Assistive Listening Devices

Hearing aids can work wonders to improve how you understand speech. But certain conditions can be particularly troublesome, such as listening in groups, hearing in noisy surroundings, hearing a speaker more than a few feet away, and hearing in poor acoustic environments. Turning the volume up in these situations would result in turning up the background noise that you don't want to hear.

That's where assistive listening devices can help.

What are Assistive listening devices?

Assistive listening devices (ALDs) are amplification systems specifically designed to help people hear better in a variety of harsh listening conditions.

They can:

  • Help resolve background noise.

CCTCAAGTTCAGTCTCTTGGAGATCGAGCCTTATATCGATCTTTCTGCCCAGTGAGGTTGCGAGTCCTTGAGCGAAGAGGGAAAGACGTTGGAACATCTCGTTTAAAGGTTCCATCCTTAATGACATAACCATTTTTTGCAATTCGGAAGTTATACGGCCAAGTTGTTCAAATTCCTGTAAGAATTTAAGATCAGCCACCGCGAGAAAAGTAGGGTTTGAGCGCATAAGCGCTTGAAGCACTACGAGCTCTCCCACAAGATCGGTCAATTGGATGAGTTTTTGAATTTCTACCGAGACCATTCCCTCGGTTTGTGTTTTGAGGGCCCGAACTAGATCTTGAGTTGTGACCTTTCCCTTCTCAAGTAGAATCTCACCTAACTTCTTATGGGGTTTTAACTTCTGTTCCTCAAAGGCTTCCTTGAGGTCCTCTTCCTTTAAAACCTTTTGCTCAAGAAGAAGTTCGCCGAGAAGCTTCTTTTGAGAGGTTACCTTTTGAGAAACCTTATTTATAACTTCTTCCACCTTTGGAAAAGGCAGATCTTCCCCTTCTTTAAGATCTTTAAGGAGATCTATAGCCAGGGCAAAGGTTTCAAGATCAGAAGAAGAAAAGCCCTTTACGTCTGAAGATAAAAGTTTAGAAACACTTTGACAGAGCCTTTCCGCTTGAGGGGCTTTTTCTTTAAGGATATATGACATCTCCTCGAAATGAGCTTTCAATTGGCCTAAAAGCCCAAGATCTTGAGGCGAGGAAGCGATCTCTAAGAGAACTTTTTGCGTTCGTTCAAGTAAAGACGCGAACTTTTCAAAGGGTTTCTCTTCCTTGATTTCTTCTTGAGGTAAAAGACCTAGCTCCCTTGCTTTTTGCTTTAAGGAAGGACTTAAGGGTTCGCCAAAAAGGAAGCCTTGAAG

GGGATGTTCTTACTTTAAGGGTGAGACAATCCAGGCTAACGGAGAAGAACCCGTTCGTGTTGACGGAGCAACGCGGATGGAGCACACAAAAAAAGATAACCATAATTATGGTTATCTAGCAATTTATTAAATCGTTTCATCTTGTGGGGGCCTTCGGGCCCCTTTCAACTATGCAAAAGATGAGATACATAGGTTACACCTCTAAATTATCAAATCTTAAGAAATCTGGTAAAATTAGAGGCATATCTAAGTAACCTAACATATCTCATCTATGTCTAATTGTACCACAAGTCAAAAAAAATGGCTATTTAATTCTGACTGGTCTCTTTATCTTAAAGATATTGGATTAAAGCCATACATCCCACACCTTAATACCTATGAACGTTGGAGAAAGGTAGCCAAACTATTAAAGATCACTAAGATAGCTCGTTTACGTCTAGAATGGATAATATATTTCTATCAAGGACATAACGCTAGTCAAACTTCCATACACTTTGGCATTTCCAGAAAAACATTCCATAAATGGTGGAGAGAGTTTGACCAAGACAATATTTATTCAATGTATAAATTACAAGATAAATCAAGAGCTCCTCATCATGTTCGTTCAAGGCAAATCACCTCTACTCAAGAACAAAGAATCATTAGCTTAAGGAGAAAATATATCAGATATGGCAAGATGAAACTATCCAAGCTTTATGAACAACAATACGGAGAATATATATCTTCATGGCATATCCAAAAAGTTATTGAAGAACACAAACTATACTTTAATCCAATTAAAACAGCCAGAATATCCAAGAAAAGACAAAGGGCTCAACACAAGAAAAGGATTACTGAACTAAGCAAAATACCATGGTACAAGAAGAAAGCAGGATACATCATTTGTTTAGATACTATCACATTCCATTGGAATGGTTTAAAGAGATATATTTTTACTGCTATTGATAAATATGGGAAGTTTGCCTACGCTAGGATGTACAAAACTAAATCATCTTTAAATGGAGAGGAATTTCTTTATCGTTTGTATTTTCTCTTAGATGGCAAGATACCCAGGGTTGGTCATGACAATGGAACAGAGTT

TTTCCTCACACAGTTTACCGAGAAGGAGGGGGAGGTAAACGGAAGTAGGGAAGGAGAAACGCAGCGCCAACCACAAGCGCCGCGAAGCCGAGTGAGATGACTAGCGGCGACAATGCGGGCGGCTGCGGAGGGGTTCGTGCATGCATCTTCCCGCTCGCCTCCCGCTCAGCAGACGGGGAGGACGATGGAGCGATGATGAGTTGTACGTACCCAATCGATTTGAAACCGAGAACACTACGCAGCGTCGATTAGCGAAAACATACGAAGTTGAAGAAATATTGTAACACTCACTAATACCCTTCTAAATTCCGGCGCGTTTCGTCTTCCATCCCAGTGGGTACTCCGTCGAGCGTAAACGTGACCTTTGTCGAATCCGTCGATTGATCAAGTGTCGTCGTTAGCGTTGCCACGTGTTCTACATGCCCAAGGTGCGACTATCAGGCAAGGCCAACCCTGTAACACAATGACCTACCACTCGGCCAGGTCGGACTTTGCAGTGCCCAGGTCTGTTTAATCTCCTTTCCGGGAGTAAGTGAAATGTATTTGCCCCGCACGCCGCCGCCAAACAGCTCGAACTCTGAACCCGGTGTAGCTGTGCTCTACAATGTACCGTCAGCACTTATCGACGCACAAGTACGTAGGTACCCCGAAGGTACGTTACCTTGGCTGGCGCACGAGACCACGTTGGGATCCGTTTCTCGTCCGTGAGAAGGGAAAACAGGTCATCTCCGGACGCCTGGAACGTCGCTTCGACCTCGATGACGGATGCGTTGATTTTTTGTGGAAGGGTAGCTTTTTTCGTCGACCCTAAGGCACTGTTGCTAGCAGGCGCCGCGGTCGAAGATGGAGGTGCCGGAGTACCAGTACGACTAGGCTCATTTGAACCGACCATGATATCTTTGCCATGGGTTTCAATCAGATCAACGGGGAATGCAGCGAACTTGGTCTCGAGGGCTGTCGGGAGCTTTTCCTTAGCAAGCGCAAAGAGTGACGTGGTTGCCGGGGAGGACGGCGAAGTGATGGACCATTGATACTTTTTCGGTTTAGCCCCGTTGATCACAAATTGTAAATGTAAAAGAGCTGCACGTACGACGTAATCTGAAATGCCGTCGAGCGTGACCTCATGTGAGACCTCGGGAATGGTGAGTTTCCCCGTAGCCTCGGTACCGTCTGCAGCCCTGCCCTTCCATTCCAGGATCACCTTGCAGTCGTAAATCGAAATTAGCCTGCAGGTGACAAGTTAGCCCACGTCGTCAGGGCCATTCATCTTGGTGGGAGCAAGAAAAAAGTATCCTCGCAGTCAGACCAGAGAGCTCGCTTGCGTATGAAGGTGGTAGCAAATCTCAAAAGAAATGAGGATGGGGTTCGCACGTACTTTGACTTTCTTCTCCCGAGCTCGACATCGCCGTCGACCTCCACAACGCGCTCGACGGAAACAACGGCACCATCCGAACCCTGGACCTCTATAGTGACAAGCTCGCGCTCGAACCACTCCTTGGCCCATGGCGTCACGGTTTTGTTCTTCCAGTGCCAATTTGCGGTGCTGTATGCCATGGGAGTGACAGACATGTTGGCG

• Mitigate the negative effect and sound disturbances of being far away from the sound source.
  • Eliminate the effect of reverberations in a room.

The primary purpose of an ALD is to enhance the listener's "signal to noise ratio." This means amplifying desired sounds (signals), and eliminating undesired sounds (noises).

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Assistive listening devices are particularly useful in public places where the sound source can be far from the listener, or there is substantial background noise such as:

  • meetings
  • colleges
  • political gatherings
  • places of worship
  • cinemas
  • restaurants
  • banks
  • public places such as airports or municipal buildings
  • watching TV with others
  • making phone calls

Types of assistive listening devices
This common ALD helps people watch TV at a level that doesn't disturb others in the household. A portable transmitter and a microphone are placed next to the TV. The sound that the microphone picks up is transmitted to a receiver worn by the listener, without any reduction in volume. These devices can carry over a considerable distance of up to 50 feet, with minimal distortion.